12 November 2005

Art and Feminism

Feminism has been on the list of ways to do art history for a couple of decades now. Linda Nochlin had a lot to do with that, writing about the way women are depicted as well as the way women depict. Interesting stuff to read, preferably with your salt shaker handy.

I'm not saying there isn't anything to the Feminist approach to art history. I would hate to see where art and society would be without the women's movement and I'm glad that I've reaped the benefits of it. All the same, I have some questions about the intersection of art and feminism.

Here's an Arthur Danto quote about art in the 1970s:

It was in those years . . . that a kind of radical feminist critique began to surface. . . . The argument was that it was false to the nature of women to apply to their work standards that had been developed in connection with the work of men. "There is no language of forms for women" is something Linda Nochiln said. My sense of what was meant was that women were doing things in these years which did not fall under definitions of art that were formalist in character, and were especially embodied in the criticism of Clement Greenberg. SO in effect the radical critique was an appeal to Pluralism of a kind, even if it somewhat sexualized the appeal, talking as if women did one kind of art and men another.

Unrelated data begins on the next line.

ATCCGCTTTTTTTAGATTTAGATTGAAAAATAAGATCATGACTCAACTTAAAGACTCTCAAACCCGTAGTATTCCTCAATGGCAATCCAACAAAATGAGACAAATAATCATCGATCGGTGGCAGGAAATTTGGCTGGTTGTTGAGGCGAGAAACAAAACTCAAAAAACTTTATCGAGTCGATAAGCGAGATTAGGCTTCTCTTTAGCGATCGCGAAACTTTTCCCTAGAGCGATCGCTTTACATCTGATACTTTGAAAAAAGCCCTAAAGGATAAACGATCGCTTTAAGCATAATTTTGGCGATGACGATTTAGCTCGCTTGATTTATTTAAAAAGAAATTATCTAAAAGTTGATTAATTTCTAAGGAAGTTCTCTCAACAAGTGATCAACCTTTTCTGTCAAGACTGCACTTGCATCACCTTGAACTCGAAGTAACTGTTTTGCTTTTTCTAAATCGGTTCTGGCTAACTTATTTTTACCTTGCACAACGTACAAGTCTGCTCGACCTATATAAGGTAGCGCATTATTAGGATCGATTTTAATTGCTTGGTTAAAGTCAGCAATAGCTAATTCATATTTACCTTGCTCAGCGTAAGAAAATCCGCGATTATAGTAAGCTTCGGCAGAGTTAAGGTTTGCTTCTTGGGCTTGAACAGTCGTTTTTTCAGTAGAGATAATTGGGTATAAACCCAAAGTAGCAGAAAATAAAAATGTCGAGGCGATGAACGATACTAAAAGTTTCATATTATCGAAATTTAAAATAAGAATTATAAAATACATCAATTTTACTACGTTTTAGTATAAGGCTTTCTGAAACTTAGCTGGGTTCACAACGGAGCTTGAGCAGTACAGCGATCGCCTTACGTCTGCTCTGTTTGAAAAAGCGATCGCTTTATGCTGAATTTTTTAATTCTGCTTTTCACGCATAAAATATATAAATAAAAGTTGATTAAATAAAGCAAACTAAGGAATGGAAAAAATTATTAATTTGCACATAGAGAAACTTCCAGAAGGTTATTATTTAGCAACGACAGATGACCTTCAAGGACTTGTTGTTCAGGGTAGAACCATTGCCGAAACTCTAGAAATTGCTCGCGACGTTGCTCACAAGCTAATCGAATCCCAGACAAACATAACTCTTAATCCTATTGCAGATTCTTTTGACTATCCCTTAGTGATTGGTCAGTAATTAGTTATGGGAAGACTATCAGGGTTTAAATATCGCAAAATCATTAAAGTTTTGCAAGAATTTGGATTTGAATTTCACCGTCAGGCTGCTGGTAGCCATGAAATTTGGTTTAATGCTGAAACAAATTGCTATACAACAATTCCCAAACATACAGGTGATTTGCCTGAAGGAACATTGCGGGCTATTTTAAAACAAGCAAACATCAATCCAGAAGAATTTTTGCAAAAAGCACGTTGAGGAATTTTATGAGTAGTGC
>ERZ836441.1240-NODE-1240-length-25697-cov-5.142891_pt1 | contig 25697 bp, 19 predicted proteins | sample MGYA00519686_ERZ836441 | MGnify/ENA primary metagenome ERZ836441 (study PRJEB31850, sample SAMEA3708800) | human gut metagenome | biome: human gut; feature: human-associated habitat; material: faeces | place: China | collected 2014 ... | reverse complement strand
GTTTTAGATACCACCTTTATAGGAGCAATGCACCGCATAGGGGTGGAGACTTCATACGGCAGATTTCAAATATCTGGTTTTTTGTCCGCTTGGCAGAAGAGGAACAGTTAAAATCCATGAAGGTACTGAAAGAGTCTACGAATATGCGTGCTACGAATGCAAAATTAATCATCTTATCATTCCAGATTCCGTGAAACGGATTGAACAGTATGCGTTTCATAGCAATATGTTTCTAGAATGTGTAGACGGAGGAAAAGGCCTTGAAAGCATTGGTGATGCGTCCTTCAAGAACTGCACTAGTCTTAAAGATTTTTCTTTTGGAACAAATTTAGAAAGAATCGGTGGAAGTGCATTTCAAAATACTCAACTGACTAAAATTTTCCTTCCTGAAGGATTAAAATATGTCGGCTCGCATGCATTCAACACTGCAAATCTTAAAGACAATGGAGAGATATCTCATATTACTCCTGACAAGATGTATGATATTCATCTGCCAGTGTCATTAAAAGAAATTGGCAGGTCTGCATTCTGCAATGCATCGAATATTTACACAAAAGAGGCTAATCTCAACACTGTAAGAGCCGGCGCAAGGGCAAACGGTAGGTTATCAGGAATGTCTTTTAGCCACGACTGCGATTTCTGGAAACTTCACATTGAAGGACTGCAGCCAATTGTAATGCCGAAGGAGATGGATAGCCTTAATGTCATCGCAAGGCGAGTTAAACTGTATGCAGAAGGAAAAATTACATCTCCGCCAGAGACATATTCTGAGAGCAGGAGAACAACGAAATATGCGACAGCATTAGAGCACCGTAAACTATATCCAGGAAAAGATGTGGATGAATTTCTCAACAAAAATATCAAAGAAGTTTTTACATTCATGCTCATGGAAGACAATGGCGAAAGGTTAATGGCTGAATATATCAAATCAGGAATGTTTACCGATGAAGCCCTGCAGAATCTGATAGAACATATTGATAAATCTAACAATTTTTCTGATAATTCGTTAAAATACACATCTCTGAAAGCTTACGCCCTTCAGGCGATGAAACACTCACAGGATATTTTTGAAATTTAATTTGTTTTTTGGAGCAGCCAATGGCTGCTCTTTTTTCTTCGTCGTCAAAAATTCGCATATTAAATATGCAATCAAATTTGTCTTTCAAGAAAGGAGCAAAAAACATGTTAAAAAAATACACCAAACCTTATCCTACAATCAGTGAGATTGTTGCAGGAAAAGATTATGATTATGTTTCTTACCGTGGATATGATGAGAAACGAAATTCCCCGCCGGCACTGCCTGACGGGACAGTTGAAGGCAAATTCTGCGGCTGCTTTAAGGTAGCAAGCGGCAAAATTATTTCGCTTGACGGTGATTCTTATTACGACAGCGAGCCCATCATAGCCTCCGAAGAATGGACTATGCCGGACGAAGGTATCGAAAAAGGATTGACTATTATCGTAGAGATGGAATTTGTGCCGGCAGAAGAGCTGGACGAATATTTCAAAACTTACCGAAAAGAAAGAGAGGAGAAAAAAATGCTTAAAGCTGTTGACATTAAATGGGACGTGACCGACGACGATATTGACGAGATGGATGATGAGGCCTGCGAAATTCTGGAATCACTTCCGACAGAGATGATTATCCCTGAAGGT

Ok, so what to say about that. First, I think there is a point to be made that men and women do not of necessity make different kinds of art. Certainly there are some men and some women whose work is so gendered that it couldn't have been made by the other sex. But what about the rest?

My second problem is a more general problem with feminism. By making gender the central point of analysis it becomes the most important consideration, providing the origin of all other meaning. I am uncomfortable with that because as an individual, I would so much rather be judged based on me--my choices, my accomplishments, my cares and concerns. To instead assess all that based on something I didn't choose is to subvert it, placing it secondary to something else. For some artists gender isn't secondary at all--but what about those for whom it
is well and truly irrelevant?

Lets replace the man/woman thing with something else: nationality/ethnicity. I don't think that Europeans, or Africans, or the Chinese of necessity make art that must be examined within their nationality or ethnic origin. Certainly it might make a difference based on the particular concerns and work of each artist, but how much of one? Do we really need an independent art historical critique of each way of being?

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